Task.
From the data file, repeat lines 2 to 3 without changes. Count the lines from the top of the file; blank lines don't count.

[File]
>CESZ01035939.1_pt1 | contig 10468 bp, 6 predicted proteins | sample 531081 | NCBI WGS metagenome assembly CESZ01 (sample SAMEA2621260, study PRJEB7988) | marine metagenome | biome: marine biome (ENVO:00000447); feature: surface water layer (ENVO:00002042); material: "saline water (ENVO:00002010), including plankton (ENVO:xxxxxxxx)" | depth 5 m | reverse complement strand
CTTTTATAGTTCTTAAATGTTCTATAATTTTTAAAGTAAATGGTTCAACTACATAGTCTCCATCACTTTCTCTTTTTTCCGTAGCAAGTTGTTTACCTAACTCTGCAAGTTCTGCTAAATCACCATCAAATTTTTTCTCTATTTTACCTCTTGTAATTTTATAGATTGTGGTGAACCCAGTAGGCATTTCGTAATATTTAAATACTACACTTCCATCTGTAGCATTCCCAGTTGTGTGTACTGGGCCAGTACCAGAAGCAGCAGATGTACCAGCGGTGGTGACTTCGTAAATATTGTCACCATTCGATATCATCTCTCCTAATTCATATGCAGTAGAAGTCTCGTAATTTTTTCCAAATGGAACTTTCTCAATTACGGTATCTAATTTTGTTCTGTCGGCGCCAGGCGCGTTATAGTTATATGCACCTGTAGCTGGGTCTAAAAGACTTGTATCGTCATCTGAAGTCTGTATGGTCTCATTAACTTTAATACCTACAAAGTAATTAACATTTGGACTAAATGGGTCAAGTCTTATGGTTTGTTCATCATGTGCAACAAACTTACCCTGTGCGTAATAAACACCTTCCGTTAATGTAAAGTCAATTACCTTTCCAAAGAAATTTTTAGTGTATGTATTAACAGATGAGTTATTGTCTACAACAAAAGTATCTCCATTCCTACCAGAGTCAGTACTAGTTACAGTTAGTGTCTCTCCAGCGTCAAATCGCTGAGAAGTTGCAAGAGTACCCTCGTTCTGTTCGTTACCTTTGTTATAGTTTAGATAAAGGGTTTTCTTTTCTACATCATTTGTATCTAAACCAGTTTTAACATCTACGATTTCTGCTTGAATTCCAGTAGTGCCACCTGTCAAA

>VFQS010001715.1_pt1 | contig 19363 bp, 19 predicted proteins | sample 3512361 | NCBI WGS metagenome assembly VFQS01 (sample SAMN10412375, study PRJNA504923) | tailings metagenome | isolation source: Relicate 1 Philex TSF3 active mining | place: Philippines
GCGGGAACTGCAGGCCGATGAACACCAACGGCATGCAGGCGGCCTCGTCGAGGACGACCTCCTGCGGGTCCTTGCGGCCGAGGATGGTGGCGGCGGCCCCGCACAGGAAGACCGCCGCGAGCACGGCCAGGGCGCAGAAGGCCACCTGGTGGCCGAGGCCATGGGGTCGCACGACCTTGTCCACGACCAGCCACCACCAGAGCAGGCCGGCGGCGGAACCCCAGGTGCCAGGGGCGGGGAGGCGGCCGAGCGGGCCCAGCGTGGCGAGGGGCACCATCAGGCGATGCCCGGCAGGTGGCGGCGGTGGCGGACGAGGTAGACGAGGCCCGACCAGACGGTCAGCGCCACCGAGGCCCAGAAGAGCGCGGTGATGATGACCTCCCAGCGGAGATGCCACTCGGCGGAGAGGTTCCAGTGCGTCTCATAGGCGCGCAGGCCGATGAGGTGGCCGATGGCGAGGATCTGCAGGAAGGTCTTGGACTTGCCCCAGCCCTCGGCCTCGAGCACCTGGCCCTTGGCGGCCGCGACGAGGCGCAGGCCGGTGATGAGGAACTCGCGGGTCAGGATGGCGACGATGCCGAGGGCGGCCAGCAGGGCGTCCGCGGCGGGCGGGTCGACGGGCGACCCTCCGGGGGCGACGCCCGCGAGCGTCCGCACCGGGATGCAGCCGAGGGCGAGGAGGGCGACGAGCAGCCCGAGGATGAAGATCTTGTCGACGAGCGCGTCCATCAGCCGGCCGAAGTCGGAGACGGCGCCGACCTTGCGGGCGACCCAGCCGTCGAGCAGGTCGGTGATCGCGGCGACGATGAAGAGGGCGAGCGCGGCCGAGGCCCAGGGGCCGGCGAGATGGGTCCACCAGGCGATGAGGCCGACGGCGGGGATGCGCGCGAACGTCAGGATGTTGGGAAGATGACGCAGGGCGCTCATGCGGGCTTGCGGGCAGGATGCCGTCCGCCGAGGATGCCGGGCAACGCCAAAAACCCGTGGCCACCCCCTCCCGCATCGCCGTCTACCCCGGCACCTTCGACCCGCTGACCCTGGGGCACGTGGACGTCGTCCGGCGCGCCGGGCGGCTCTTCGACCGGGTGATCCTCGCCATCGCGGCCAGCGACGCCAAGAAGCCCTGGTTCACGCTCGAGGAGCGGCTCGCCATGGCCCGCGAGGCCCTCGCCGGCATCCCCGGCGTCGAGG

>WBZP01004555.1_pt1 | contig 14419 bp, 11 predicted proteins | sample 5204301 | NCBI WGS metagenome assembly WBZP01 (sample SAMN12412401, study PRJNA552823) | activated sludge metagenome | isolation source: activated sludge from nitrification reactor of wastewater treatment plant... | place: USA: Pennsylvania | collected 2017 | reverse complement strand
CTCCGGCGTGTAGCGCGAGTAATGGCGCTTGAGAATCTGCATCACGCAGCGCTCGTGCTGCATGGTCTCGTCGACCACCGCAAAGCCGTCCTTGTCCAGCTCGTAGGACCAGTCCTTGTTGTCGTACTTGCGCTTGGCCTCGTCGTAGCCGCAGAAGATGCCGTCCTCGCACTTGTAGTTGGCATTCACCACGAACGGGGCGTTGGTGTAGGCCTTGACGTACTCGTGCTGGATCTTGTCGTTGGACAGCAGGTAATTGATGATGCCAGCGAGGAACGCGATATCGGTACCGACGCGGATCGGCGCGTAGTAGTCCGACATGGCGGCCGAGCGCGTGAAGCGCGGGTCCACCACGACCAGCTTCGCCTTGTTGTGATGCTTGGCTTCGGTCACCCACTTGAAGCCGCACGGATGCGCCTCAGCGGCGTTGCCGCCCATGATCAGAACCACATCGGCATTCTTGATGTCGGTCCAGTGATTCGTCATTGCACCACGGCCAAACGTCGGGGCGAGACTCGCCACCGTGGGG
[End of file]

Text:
CTTTTATAGTTCTTAAATGTTCTATAATTTTTAAAGTAAATGGTTCAACTACATAGTCTCCATCACTTTCTCTTTTTTCCGTAGCAAGTTGTTTACCTAACTCTGCAAGTTCTGCTAAATCACCATCAAATTTTTTCTCTATTTTACCTCTTGTAATTTTATAGATTGTGGTGAACCCAGTAGGCATTTCGTAATATTTAAATACTACACTTCCATCTGTAGCATTCCCAGTTGTGTGTACTGGGCCAGTACCAGAAGCAGCAGATGTACCAGCGGTGGTGACTTCGTAAATATTGTCACCATTCGATATCATCTCTCCTAATTCATATGCAGTAGAAGTCTCGTAATTTTTTCCAAATGGAACTTTCTCAATTACGGTATCTAATTTTGTTCTGTCGGCGCCAGGCGCGTTATAGTTATATGCACCTGTAGCTGGGTCTAAAAGACTTGTATCGTCATCTGAAGTCTGTATGGTCTCATTAACTTTAATACCTACAAAGTAATTAACATTTGGACTAAATGGGTCAAGTCTTATGGTTTGTTCATCATGTGCAACAAACTTACCCTGTGCGTAATAAACACCTTCCGTTAATGTAAAGTCAATTACCTTTCCAAAGAAATTTTTAGTGTATGTATTAACAGATGAGTTATTGTCTACAACAAAAGTATCTCCATTCCTACCAGAGTCAGTACTAGTTACAGTTAGTGTCTCTCCAGCGTCAAATCGCTGAGAAGTTGCAAGAGTACCCTCGTTCTGTTCGTTACCTTTGTTATAGTTTAGATAAAGGGTTTTCTTTTCTACATCATTTGTATCTAAACCAGTTTTAACATCTACGATTTCTGCTTGAATTCCAGTAGTGCCACCTGTCAAA

>VFQS010001715.1_pt1 | contig 19363 bp, 19 predicted proteins | sample 3512361 | NCBI WGS metagenome assembly VFQS01 (sample SAMN10412375, study PRJNA504923) | tailings metagenome | isolation source: Relicate 1 Philex TSF3 active mining | place: Philippines